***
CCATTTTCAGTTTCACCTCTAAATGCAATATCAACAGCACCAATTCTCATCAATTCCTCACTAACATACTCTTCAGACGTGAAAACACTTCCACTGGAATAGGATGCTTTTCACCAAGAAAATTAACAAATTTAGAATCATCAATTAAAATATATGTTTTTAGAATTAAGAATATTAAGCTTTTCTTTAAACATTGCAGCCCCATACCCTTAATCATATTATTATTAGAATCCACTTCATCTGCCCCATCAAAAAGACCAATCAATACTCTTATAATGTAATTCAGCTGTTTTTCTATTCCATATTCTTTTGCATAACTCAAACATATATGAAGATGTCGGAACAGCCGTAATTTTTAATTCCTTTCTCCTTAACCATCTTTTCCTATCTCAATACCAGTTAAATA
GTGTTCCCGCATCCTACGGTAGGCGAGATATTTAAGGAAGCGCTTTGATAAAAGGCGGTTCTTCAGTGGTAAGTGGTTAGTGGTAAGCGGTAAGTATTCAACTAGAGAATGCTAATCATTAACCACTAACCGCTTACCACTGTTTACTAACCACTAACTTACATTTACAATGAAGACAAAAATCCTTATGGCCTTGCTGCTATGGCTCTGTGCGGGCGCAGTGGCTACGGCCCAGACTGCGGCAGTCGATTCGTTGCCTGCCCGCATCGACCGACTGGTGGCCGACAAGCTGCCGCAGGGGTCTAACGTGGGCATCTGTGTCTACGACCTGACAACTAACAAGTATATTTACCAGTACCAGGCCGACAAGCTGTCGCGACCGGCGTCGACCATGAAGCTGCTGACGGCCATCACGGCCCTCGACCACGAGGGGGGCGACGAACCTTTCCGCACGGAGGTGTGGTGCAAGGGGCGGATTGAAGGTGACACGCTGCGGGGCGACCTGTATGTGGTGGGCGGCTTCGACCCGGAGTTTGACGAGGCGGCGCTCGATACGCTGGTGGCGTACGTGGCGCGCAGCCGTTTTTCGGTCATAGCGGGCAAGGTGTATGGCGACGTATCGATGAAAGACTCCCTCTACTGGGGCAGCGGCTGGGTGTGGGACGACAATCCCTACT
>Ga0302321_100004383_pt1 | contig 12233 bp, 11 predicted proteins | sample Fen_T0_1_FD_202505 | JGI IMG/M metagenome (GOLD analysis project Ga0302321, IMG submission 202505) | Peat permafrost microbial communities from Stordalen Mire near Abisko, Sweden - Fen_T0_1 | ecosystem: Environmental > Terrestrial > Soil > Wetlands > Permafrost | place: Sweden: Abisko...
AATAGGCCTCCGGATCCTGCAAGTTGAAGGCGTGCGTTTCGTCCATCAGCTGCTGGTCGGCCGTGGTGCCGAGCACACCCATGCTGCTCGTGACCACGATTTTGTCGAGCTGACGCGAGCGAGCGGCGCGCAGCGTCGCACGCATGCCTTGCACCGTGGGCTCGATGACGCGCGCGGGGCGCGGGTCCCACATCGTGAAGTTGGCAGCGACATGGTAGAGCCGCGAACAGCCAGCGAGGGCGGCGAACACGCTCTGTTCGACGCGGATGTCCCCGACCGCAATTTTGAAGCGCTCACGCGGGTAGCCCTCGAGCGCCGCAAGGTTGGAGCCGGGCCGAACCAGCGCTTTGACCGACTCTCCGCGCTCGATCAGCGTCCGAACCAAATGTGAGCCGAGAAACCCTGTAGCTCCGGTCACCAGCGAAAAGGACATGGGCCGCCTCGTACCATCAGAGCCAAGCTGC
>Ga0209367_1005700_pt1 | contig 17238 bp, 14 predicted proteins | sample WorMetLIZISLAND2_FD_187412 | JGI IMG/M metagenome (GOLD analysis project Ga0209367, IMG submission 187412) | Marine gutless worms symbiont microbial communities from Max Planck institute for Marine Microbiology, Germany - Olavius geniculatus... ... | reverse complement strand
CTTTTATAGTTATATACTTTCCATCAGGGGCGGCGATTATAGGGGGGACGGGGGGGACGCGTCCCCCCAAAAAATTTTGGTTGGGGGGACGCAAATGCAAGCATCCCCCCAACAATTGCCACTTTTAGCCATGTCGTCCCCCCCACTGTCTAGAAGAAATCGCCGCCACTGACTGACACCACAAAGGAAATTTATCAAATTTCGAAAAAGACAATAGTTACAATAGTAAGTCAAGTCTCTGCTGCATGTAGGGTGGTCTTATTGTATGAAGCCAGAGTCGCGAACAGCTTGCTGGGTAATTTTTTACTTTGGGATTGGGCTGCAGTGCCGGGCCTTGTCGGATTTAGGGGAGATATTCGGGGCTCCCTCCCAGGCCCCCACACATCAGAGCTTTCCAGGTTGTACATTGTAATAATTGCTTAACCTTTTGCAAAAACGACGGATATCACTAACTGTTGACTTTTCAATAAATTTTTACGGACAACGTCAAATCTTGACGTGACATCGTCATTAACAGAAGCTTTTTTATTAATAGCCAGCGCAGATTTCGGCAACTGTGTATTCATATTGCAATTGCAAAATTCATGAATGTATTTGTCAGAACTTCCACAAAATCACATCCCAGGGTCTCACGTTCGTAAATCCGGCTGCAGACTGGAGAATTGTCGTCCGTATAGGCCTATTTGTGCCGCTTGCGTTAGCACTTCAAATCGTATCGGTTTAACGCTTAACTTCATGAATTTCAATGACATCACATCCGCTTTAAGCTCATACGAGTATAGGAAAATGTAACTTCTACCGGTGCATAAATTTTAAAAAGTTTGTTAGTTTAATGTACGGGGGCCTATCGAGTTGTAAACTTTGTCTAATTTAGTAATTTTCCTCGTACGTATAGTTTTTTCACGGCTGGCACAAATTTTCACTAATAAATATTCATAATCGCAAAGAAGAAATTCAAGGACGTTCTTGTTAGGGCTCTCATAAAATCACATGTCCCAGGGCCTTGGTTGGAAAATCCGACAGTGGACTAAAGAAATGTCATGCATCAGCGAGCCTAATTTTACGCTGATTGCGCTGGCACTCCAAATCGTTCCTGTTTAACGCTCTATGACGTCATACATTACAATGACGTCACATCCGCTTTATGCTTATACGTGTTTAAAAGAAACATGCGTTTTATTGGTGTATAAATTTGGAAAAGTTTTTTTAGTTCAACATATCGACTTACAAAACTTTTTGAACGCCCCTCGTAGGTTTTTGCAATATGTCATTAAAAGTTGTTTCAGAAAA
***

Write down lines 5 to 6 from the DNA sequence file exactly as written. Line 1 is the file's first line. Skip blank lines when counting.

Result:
>Ga0209367_1005700_pt1 | contig 17238 bp, 14 predicted proteins | sample WorMetLIZISLAND2_FD_187412 | JGI IMG/M metagenome (GOLD analysis project Ga0209367, IMG submission 187412) | Marine gutless worms symbiont microbial communities from Max Planck institute for Marine Microbiology, Germany - Olavius geniculatus... ... | reverse complement strand
CTTTTATAGTTATATACTTTCCATCAGGGGCGGCGATTATAGGGGGGACGGGGGGGACGCGTCCCCCCAAAAAATTTTGGTTGGGGGGACGCAAATGCAAGCATCCCCCCAACAATTGCCACTTTTAGCCATGTCGTCCCCCCCACTGTCTAGAAGAAATCGCCGCCACTGACTGACACCACAAAGGAAATTTATCAAATTTCGAAAAAGACAATAGTTACAATAGTAAGTCAAGTCTCTGCTGCATGTAGGGTGGTCTTATTGTATGAAGCCAGAGTCGCGAACAGCTTGCTGGGTAATTTTTTACTTTGGGATTGGGCTGCAGTGCCGGGCCTTGTCGGATTTAGGGGAGATATTCGGGGCTCCCTCCCAGGCCCCCACACATCAGAGCTTTCCAGGTTGTACATTGTAATAATTGCTTAACCTTTTGCAAAAACGACGGATATCACTAACTGTTGACTTTTCAATAAATTTTTACGGACAACGTCAAATCTTGACGTGACATCGTCATTAACAGAAGCTTTTTTATTAATAGCCAGCGCAGATTTCGGCAACTGTGTATTCATATTGCAATTGCAAAATTCATGAATGTATTTGTCAGAACTTCCACAAAATCACATCCCAGGGTCTCACGTTCGTAAATCCGGCTGCAGACTGGAGAATTGTCGTCCGTATAGGCCTATTTGTGCCGCTTGCGTTAGCACTTCAAATCGTATCGGTTTAACGCTTAACTTCATGAATTTCAATGACATCACATCCGCTTTAAGCTCATACGAGTATAGGAAAATGTAACTTCTACCGGTGCATAAATTTTAAAAAGTTTGTTAGTTTAATGTACGGGGGCCTATCGAGTTGTAAACTTTGTCTAATTTAGTAATTTTCCTCGTACGTATAGTTTTTTCACGGCTGGCACAAATTTTCACTAATAAATATTCATAATCGCAAAGAAGAAATTCAAGGACGTTCTTGTTAGGGCTCTCATAAAATCACATGTCCCAGGGCCTTGGTTGGAAAATCCGACAGTGGACTAAAGAAATGTCATGCATCAGCGAGCCTAATTTTACGCTGATTGCGCTGGCACTCCAAATCGTTCCTGTTTAACGCTCTATGACGTCATACATTACAATGACGTCACATCCGCTTTATGCTTATACGTGTTTAAAAGAAACATGCGTTTTATTGGTGTATAAATTTGGAAAAGTTTTTTTAGTTCAACATATCGACTTACAAAACTTTTTGAACGCCCCTCGTAGGTTTTTGCAATATGTCATTAAAAGTTGTTTCAGAAAA